A planned commercial and industrial (C&I) energy storage project in England could increase onsite solar consumption to the point that no power will be drawn from the grid on some days of the year.
A distribution centre in Swindon, west England for B&Q, a prominent homeware retailer, will make better use of the electricity generated by the site’s rooftop solar array using energy storage under plans by B&Q’s owner, Kingfisher.
Currently, around 35% of generation from the centre’s 552 solar panels is exported to the grid. However the addition of a 756kW battery system will mean that 40% of the power generated by the solar panels can be stored and released back to the building to provide power during periods of peak pricing, or support overnight operations.
Kingfisher, a home improvement retail group with multiple subsidiaries and a global presence, says the Samsung batteries, to be installed by UK developer Solarcentury, will reduce the site’s grid power consumption by 31% with some days seeing zero grid energy used on site.
‘Energy prices aren’t going down’
Christian Mazauric, chief executive of B&Q UK & Ireland, said: “The installation of energy storage batteries at the Swindon distribution centre marks an important milestone in our and Kingfisher’s commitment to reduce grid energy consumption.
“UK energy prices aren’t going down. Battery energy storage will help us to better manage the energy we generate on site and will move us even closer to our sustainability goals.”
The plans mark the latest example of Kingfisher’s efforts to boost the energy independence of its stores having opened its first net zero energy store last month, powered by a combination of solar with battery storage and air source heat pumps.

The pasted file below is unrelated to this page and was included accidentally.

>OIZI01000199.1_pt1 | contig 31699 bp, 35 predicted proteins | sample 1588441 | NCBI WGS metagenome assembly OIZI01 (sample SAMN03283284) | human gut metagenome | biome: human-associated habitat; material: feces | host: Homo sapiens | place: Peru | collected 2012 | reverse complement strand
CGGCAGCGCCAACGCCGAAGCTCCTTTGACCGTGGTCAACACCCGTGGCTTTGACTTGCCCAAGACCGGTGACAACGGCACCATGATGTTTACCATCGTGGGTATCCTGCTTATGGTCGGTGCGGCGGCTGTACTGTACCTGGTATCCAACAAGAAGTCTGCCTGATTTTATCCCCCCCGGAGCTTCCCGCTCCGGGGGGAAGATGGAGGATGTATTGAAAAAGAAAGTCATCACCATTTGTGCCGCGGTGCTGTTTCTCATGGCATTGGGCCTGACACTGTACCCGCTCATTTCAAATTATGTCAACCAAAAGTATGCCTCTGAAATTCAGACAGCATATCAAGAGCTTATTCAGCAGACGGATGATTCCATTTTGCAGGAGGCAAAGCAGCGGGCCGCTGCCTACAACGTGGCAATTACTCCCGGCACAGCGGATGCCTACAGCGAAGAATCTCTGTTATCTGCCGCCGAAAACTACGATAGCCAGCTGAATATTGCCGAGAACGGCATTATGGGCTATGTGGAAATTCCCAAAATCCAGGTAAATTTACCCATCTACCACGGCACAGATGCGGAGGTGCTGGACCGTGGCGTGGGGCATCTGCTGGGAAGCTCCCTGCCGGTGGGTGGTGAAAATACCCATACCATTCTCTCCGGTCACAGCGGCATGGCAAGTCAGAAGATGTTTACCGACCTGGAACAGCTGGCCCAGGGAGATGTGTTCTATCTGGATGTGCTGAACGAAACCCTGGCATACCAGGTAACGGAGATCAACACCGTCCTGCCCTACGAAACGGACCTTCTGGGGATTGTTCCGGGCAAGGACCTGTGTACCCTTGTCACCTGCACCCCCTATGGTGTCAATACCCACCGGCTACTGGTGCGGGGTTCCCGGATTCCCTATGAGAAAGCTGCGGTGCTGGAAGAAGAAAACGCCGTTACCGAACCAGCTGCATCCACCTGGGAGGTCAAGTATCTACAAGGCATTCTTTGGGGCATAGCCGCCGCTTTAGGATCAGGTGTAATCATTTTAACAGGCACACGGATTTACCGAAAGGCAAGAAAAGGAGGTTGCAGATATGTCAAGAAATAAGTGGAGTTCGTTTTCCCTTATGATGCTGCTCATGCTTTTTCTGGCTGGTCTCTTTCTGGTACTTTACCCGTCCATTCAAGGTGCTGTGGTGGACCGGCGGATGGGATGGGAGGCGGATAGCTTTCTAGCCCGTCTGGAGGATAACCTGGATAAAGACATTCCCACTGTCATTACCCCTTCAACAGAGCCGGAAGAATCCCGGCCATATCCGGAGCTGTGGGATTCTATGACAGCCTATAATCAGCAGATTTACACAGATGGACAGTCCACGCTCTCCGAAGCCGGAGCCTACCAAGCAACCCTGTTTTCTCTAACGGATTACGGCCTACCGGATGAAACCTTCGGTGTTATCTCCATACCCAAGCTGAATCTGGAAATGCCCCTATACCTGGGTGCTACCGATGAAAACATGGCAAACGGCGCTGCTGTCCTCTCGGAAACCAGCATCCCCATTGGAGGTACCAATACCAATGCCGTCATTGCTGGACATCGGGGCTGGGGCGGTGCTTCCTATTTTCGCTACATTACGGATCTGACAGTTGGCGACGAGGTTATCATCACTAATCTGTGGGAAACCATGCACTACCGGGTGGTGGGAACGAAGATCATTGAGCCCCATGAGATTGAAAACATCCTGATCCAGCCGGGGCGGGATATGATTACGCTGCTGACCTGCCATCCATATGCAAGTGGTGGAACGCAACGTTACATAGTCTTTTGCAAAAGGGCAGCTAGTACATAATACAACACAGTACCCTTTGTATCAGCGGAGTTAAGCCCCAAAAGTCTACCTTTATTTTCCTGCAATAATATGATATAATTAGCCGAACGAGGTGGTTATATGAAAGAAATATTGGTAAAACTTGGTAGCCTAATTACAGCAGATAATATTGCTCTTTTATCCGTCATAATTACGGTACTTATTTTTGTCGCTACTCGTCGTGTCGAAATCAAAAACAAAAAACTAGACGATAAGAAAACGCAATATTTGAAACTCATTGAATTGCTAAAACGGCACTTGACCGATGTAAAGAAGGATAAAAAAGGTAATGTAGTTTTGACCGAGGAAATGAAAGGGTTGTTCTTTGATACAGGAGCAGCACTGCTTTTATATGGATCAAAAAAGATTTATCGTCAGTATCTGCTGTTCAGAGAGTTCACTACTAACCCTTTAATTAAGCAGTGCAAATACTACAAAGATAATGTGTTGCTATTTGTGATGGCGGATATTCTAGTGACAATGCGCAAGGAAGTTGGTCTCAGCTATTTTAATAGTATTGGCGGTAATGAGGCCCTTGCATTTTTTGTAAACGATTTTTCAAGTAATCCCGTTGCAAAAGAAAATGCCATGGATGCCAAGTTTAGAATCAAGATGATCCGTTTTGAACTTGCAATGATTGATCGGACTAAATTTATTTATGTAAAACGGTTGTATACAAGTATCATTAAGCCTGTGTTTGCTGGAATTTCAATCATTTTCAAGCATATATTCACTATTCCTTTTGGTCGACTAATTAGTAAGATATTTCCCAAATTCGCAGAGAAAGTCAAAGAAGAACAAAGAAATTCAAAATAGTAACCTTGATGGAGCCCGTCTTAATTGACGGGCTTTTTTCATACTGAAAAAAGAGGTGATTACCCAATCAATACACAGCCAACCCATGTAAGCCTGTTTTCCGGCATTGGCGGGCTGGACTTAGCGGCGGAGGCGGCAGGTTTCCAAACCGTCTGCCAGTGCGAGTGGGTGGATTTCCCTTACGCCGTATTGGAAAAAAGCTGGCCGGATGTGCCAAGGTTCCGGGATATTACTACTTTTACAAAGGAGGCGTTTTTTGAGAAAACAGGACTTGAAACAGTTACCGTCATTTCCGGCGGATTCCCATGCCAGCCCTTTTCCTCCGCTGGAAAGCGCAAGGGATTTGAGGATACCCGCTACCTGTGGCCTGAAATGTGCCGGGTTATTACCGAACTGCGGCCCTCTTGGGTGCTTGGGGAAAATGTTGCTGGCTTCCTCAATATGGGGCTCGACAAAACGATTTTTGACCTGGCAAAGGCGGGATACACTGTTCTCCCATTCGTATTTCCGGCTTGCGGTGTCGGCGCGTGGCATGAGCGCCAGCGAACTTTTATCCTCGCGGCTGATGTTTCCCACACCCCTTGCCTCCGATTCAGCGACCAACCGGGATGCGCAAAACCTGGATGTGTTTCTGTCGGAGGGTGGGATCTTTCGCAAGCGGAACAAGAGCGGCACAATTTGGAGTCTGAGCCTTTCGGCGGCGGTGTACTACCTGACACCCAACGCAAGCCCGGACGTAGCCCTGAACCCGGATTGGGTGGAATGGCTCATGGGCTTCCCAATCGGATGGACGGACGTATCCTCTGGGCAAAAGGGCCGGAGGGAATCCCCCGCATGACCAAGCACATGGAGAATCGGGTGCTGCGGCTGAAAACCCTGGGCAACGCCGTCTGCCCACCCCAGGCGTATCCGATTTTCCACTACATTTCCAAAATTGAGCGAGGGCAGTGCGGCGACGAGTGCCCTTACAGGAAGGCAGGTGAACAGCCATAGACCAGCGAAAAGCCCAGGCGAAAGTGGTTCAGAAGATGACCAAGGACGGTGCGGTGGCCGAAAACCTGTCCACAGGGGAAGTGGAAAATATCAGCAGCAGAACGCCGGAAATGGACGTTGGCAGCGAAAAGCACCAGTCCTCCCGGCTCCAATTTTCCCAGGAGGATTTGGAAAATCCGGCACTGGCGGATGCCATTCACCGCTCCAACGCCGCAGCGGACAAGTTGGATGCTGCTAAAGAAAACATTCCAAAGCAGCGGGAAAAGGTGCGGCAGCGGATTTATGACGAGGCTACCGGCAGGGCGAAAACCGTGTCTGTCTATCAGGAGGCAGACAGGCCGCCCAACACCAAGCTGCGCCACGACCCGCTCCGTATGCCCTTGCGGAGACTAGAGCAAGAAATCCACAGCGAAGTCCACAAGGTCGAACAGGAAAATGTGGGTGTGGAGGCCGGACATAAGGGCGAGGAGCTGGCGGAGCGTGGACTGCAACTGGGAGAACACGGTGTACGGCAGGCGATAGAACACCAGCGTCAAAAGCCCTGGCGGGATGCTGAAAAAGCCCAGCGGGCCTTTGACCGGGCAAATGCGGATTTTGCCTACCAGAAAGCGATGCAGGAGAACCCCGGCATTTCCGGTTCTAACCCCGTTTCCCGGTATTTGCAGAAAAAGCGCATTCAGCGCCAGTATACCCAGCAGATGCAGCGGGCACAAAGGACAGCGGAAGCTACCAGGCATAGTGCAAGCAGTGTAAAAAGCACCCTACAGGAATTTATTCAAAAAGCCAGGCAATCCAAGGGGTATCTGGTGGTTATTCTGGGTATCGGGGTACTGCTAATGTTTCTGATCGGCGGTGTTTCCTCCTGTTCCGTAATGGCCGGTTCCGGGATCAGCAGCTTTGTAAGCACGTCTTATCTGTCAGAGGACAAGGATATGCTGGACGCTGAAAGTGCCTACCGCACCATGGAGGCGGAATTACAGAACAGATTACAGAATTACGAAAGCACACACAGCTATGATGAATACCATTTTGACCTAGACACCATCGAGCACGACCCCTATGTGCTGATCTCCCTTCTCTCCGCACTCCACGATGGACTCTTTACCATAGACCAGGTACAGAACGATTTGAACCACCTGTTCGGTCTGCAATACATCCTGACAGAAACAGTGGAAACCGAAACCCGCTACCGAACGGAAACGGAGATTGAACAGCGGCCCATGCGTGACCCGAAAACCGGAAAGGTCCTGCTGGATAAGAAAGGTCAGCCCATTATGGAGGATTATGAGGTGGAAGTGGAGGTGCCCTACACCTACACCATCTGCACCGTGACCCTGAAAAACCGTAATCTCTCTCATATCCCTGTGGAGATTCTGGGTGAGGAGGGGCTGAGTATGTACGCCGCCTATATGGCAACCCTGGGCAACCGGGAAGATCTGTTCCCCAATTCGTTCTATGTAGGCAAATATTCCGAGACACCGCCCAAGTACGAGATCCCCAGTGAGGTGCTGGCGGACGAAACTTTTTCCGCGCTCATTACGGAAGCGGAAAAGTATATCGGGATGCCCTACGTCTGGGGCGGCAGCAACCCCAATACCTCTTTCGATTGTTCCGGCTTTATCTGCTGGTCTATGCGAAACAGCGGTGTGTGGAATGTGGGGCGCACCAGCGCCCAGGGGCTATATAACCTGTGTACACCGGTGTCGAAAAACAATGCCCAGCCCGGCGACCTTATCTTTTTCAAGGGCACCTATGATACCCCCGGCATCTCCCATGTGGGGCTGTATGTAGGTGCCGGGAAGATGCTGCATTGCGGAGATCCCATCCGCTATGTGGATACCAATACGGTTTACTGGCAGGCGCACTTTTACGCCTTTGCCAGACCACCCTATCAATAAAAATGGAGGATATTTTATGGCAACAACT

The new system at Swindon will also complement an existing biomass boiler and chipper which will provide renewable heat for the site, demonstrating Kingfisher’s strategy of combining a diverse mix of technologies at its sites.
In addition, battery racks will power electric car charging points in the car park with the entire project due to be completed in early September 2018, with Solarcentury taking on management of the ongoing maintenance and monitoring systems.
The installations form part of both Kingfisher’s and, by extension, B&Q’s sustainability plans, with the latter recording a 41% reduction in carbon and 47% in electricity demand on route to a target absolute carbon footprint reduction of 90%.
Kingfisher, which has a goal in place to become a net positive business by 2050, says the new systems form a key part of its aim to reduce grid energy consumption across its UK property portfolio, while also promoting clean technologies to its customers.
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